Maintain proper record management
An executed and enforceable liability release only serves its purpose if it can be presented to a claimant or a court. An executed and enforceable liability release that cannot be located is like having no release at all. Records management thus plays a large part in the ability to effectively minimize or eliminate risks associated with youth recreation through liability releases. Procedures should be put in place to ensure liability releases are retained and easily accessible.
Liability releases are one tool that local governments can use to minimize the liability risks associated with youth recreational programs. Minimizing liability helps to ensure that local governments can continue offering such beneficial programs to children and teens in their communities for years to come.
About Legal Notes
This column is provided as general information and not as legal advice. The law is constantly evolving, and attorneys can and do disagree about what the law requires. Local agencies interested in determining how the law applies in a particular situation should consult their local agency attorneys.
 See California State Parks, The Health and Social Benefits of Recreation, An Element of the California Outdoor Recreation Planning Program, https://www.nps.gov/goga/learn/management/upload/1536_ca-health_benefits_081505-2.pdf
 Thomas Karter, The Development of Organized Recreation in the United States, https://www.ssa.gov/policy/docs/ssb/v20n5/v20n5p8.pdf
 Olsen v. Breeze, Inc. (1996) 48 Cal. App. 4th 608, 622.
 Grebing v. 24 Hour Fitness USA, Inc. (2015) 234 Cal. App. 4th 631, 637 (Grebing), citing Tunkl v. Regents of University of California (1963) 60 Cal.2d 92, 96.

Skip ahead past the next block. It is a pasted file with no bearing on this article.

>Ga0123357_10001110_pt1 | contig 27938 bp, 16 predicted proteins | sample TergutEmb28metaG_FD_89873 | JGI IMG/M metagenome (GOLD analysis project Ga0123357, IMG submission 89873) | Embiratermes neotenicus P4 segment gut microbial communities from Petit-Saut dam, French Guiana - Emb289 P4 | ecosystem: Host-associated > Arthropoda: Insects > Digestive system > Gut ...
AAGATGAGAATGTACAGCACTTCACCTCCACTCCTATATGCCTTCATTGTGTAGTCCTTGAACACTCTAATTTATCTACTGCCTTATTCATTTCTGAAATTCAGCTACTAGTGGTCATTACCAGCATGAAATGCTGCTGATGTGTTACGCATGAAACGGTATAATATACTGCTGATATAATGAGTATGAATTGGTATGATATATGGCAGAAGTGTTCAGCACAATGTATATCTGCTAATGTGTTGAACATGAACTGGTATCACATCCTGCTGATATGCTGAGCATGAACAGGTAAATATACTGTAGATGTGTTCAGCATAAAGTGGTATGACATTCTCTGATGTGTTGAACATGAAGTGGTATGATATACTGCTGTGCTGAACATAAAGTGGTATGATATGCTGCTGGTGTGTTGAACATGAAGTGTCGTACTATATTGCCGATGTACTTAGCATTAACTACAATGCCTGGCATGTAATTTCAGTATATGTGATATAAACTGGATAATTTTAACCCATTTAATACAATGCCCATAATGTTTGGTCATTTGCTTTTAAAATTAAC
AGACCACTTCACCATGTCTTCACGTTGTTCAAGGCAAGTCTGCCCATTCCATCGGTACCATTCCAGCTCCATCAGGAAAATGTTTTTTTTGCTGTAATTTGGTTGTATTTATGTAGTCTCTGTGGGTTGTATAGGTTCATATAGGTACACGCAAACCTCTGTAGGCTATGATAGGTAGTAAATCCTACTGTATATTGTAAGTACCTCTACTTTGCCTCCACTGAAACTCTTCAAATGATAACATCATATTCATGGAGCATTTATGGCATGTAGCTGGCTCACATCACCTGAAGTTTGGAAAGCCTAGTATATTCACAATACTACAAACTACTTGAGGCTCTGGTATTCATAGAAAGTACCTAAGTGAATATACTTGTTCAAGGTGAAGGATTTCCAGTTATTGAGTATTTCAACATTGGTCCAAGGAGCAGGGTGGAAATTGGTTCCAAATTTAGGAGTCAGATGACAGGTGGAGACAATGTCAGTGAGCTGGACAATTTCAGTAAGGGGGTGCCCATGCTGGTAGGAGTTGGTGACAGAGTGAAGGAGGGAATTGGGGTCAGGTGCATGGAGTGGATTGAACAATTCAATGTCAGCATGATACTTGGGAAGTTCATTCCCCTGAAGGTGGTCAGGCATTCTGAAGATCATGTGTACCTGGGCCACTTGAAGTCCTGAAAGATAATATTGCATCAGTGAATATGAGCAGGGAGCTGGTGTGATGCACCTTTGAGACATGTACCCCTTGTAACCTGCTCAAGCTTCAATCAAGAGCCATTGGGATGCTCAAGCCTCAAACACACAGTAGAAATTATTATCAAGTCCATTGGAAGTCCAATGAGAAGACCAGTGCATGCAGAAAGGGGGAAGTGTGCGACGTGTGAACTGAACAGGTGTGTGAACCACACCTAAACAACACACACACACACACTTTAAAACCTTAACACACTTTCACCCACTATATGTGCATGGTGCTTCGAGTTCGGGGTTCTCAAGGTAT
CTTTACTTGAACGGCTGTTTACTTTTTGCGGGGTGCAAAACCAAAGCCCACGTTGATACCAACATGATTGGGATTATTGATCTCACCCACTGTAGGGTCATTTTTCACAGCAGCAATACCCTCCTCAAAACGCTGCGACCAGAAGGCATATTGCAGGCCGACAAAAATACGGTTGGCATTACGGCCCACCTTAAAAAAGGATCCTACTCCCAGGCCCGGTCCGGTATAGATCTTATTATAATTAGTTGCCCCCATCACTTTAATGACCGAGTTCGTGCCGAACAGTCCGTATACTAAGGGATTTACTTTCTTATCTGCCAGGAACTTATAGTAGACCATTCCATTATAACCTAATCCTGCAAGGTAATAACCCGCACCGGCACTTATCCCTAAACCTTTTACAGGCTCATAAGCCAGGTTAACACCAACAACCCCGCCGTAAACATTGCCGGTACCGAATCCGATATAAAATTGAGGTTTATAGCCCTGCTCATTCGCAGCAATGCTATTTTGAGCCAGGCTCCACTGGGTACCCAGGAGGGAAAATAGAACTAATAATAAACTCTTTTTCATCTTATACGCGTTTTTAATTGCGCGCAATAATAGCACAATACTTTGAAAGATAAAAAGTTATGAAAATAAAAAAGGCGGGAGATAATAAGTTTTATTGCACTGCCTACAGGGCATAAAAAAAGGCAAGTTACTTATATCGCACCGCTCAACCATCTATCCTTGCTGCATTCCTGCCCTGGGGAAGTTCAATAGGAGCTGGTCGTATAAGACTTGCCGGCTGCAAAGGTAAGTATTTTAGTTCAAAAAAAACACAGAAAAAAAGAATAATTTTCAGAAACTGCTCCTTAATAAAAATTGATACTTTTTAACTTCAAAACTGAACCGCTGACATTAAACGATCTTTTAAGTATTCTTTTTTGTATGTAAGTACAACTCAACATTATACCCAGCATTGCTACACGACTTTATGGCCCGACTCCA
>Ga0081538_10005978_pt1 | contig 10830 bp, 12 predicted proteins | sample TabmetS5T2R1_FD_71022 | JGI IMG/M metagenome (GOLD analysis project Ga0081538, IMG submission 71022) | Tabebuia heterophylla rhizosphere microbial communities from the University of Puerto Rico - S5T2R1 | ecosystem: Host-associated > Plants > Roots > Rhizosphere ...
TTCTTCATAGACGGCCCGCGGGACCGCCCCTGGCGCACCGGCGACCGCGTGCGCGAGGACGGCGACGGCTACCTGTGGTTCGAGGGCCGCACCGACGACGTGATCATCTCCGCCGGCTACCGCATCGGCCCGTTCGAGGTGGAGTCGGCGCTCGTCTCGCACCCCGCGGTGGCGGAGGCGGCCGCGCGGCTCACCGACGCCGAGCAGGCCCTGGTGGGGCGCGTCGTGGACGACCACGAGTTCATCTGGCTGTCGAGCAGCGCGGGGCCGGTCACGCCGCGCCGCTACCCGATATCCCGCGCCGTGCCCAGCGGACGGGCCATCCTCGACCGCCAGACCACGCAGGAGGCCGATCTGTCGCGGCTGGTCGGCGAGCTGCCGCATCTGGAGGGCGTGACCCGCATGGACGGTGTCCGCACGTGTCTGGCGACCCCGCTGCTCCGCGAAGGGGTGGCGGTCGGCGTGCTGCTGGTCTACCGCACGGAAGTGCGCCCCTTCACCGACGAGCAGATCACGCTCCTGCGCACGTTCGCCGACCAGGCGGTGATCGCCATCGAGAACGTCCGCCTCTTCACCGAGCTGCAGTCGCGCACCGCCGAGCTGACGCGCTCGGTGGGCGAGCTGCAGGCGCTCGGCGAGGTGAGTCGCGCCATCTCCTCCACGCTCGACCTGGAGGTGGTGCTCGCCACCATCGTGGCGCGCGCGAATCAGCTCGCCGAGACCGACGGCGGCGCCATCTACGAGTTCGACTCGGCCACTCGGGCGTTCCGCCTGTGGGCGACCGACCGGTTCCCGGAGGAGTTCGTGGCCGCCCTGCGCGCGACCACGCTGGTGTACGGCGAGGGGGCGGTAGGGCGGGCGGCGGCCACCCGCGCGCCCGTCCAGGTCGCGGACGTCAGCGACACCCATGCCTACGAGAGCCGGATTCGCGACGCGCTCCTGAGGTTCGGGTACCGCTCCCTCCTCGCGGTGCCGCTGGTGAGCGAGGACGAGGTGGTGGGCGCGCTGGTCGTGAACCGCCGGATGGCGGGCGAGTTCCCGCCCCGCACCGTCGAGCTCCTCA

Grebing, at p. 637
 “A release of liability for future gross negligence … generally is unenforceable as a matter of public policy.” (Grebing, supra 234 Cal.App.4th at p. 637, citing City of Santa Barbara v. Superior Court (2007) 41 Cal.4th 747, 750-751) (City of Santa Barbara).); Gross negligence is “a ‘want of even scant care’ or “an extreme departure from the ordinary standard of conduct.” [Citations.]” (City of Santa Barbara, at p. 754.)
 See Family Code §§ 6700, 6710; Holland v. Universal Underwriters Ins. Co. (1969) 270 Cal.App.2d 417, 422 (It is for this reason that “[one] who affirmatively deals with a minor, does so at [one’s] peril.”)
 Aaris v. Las Virgenes Unified Sch. Dist. (1998) 64 Cal. App. 4th 1112, 1120.
 Ruiz v. Moss Bros. Auto Grp., Inc. (2014) 232 Cal. App. 4th 836, 843.); City of Santa Barbara, supra, 41 Cal. 4th at pp. 770-771.
 Civ. Code, § 1633.7, subd. (b).
 Civ. Code, § 1633.2, subd. (h).
 Gov. Code, §16.5, subd. (d).
 Gov. Code, § 16.5, subd. (a).
 See also Civ. Code, § 1633.5, subd. (b).
 Cohen v. Five Brooks Stable (2008) 159 Cal. App. 4th 1476, 1485 (Cohen).
 Hass v. RhodyCo Prods. (2018) 26 Cal. App. 5th 11, 26.
 Cohen, supra, 159 Cal.App.4th at p. 1488.
 Leon v. Family Fitness Center (# 107), Inc. (1998) 61 Cal. App. 4th 1227, 1232.